Where you would expect the Ford to regain the lost ground is in regard to other driving dynamics. On balance, I think it does do so, but it is a pretty close run thing. This Golf felt far sharper than I was expecting, and with nicely weighted steering which actually had some feel to it, and decent handling, it was evident that this could be quite a fun car to drive. It rides well, too, and has good brakes, including a traditional centrally mounted pull lever parking brake. So while it is not quite at the levels of driver involvement and fun of the Ford, it is close enough that you would be unlikely to feel disappointed, and the refinement would continue to impress you perhaps more than the extra few percentage points on steering feel (well, for me, at least!).
It is inside the cabin where the Golf really scores the points, though. The quality – both perceived and real – is notably better than anything else in this price range, even including the rather nicely finished small Volvo’s which are probably the cars that get closest. What’s particularly impressive is how when you touch a couple of the minor fittings, they do not individually feel that good, but they certainly look it. Many of the components are out of the VAG parts bin, and thus see service in Audi as well. That said, the column stalks felt thinner and spindlier than on an Audi, but they were still nice to use, with very positive actions to them. The main instruments are presented in a single binnacle, and are clearly marked. The centre of the dash rises up quite high, with twin central air vents above a good quality and every easy to use stereo system, and then the air conditioning controls are in the lower part of the centre of the dash. Surprisingly, climate control is not standard even on this model, but the system worked well, dealing with the early morning condensation and the welcome sunshine of the second day of the test. The markings on the controls are rather small and fussy and not that easy to read quickly, and referring back to those fitted to Golf V, I thought those of the earlier car were preferable. Golf VI, at least in this version, has rather more buttons and switches, for everything from the on-board info displays, to the parking sensors and the switches associated with these have generally been neatly incorporated into the dash, though some are small at the base of the instrument binnacle and others are rather intrusive in front of the gearlever. One feature which remains is the organ style accelerator pedal – a Golf trademark from over the years. The wheel was leather covered and was particularly pleasant to hold. The seats were a mixture of an outer covered in that sort of cheap and nasty material you find in most cars and a central section in a suede style trim which looked good and was rather pleasant to the touch, too. The sports seats were particularly comfortable, with just enough grip to wrap around you that bit more than the standard offerings you would get in cooking versions of the Golf, Focus and Astra.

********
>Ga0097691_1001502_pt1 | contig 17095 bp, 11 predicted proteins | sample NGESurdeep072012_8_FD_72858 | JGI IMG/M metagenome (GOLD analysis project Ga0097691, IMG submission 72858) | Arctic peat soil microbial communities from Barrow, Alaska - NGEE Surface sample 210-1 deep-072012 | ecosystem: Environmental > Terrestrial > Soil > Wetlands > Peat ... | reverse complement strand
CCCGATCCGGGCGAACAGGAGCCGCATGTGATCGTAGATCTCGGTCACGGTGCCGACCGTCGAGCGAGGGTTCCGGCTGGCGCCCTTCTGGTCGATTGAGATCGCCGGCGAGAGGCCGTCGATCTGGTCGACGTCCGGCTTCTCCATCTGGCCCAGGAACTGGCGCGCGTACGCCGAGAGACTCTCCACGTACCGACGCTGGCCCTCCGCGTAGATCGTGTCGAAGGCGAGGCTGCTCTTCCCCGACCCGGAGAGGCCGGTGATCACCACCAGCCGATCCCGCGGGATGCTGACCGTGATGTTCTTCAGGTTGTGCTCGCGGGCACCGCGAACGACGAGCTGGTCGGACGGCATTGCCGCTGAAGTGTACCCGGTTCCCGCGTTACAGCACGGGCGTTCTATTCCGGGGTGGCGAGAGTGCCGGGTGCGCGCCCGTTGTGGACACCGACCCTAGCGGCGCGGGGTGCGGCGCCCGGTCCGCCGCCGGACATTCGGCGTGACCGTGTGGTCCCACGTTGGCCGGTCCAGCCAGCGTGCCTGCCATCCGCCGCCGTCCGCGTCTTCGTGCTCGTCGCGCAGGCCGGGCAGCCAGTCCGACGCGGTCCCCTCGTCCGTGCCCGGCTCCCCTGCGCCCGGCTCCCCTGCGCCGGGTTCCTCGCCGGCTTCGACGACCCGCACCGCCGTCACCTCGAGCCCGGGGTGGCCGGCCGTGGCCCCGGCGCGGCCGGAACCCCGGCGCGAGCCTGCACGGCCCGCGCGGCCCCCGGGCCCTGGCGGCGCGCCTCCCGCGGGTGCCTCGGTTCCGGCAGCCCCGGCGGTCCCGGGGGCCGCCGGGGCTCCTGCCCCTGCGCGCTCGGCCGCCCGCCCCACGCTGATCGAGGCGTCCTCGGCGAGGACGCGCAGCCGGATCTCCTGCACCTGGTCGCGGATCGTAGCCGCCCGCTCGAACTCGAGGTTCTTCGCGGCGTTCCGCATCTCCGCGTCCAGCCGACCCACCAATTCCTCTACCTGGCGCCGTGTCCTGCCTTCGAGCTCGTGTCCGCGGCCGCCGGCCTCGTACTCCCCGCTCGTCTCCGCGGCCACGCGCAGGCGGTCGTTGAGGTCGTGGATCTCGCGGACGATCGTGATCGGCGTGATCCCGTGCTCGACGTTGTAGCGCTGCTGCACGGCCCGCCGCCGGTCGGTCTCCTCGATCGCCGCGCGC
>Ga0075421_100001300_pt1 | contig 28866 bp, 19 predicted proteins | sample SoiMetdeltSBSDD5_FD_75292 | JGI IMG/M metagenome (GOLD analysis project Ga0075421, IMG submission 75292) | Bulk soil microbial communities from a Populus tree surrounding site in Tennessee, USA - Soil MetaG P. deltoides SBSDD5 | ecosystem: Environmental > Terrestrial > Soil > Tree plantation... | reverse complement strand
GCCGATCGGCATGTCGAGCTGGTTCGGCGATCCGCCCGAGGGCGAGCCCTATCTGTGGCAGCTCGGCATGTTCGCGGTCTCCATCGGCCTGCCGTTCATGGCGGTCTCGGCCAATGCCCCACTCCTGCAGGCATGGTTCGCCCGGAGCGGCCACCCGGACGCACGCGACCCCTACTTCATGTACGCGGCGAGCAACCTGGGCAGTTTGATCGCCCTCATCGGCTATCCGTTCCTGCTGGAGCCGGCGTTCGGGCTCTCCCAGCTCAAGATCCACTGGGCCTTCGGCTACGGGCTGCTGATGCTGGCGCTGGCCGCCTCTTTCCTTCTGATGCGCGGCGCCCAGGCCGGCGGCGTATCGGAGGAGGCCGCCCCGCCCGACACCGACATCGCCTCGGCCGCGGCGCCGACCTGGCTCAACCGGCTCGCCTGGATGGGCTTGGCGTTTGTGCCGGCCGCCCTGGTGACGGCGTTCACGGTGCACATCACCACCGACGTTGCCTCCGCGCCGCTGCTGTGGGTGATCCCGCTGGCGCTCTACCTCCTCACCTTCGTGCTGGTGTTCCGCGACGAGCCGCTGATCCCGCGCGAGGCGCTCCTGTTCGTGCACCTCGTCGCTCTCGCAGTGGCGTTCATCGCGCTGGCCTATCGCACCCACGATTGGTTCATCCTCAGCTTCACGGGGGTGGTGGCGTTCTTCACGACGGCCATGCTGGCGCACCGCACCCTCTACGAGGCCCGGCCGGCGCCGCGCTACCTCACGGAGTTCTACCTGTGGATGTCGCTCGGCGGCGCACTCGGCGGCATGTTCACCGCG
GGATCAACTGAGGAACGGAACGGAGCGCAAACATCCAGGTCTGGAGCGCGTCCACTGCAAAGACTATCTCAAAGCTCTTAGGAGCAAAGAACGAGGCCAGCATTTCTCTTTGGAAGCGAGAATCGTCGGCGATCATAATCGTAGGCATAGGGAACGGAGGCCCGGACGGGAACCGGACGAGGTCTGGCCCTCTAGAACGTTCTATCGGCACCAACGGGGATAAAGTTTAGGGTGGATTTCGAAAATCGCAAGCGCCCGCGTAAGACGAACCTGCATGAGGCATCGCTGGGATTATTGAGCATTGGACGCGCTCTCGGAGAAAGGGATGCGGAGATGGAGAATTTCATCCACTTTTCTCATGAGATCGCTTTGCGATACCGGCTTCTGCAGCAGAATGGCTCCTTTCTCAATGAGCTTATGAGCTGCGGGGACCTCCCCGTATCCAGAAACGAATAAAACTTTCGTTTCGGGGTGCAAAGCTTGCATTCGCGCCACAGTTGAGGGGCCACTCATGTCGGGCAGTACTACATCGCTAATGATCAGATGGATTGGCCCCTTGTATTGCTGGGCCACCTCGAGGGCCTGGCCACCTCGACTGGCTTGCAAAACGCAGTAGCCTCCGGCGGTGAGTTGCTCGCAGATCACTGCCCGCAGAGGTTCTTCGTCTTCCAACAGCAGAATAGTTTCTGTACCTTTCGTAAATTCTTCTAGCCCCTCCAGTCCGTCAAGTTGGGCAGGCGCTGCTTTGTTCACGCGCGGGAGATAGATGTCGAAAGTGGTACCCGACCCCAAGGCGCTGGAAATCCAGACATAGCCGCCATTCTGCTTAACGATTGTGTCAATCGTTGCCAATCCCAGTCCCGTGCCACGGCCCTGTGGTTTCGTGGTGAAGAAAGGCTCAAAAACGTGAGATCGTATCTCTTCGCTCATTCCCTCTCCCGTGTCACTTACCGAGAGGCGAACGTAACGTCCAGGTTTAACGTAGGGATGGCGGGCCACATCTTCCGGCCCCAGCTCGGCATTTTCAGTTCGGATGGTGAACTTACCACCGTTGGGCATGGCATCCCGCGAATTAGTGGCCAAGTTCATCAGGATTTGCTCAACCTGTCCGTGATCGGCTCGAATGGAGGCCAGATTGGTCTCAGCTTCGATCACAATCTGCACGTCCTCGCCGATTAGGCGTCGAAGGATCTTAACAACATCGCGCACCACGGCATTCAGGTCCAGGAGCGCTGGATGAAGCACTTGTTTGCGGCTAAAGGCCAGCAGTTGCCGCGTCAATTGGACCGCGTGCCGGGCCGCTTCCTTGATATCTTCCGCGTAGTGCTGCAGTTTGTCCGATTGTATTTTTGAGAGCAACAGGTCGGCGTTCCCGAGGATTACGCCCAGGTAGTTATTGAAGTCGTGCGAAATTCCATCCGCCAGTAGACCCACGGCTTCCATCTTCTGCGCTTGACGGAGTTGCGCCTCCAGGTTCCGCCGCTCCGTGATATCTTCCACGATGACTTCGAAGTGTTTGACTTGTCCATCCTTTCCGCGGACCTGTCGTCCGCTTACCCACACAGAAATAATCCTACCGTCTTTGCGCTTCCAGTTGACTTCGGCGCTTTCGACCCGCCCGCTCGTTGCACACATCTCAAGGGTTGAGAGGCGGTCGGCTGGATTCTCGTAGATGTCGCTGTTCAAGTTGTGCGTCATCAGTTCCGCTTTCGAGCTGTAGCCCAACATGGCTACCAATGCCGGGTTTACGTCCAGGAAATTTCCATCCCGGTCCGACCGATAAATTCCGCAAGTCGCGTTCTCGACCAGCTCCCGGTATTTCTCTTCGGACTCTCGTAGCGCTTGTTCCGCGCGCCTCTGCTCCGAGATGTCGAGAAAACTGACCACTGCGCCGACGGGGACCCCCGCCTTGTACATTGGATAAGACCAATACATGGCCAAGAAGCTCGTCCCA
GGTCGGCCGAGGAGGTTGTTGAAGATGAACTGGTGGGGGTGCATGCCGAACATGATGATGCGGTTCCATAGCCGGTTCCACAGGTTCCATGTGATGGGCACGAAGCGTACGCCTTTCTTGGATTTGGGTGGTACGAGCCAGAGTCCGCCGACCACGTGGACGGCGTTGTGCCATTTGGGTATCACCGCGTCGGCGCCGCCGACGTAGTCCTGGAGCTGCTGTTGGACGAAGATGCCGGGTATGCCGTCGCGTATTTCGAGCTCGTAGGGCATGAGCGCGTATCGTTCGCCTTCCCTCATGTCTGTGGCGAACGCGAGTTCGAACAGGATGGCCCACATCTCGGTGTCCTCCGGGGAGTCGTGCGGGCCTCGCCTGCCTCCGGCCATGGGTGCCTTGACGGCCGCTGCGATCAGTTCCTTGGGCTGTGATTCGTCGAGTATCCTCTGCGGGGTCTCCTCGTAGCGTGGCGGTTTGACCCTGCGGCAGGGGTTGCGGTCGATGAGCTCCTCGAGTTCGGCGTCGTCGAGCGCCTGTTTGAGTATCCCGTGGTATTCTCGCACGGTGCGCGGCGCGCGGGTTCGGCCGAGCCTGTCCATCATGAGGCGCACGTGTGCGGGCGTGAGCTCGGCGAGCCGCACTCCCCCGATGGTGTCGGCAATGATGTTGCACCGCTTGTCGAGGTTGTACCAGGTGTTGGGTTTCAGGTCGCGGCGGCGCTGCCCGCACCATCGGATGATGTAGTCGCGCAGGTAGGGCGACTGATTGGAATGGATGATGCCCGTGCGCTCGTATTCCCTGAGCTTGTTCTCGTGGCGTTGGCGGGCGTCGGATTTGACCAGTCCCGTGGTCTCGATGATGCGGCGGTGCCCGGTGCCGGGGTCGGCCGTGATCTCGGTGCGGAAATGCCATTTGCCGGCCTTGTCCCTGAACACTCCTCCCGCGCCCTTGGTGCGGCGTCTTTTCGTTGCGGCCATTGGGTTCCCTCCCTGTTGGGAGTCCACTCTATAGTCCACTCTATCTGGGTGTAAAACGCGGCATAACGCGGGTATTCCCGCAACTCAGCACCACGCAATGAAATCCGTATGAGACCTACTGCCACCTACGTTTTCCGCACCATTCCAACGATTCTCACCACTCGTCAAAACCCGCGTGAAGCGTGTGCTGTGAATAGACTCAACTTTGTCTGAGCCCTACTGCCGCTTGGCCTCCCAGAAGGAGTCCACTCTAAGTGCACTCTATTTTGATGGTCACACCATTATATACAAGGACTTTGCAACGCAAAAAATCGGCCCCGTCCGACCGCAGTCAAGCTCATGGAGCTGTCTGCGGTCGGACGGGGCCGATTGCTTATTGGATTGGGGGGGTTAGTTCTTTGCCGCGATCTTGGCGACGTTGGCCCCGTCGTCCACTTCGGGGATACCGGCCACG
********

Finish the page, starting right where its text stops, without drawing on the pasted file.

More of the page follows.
As the latest Polo is now larger than the first generation Golf, so you would hope that there is more than ample space in a car that is now a size above where it started. Allowing for my short legs, there is plenty of rear leg room were you to sit behind a driver’s seat adjusted for my preferred driving position. Even with the front seats further back, rear legroom is ample, and there is also good headroom. The boot is a regular size and shape, and is pretty close to the same as you will find in all its competitors. The rear seats are asymmetrically split and the backrests simply drop forward onto the rear cushion, leaving a longer load area, which slopes upwards a little towards the centre of the car. Inside the cabin, an average sized glovebox is augmented by a centre cubby, a nearly covered over cup-holder/storage and door pockets.
When I took the car into Hertz Bristol, they asked what I thought, and almost before I could respond, one of their drivers told me he thought it was one of the best cars in their fleet (the prestige stuff excepted, but they rarely see that in Bristol) and I could only agree. I did tell him what I usually drive, and said that if I had to downsize/economise, then I would seriously consider a Golf just like this one. Well, maybe not quite the same, as the colour – apparently it is blue, according to the key fob and indeed VW’s web site (Shadow Blue Metallic) – was not to my taste. But the rest of it, yes. Dynamically close enough to a Focus, but likely to prove better, I think, as an ownership proposition. If Focus 3 can beat this, and I am sure that is Ford’s goal, it will be quite some car.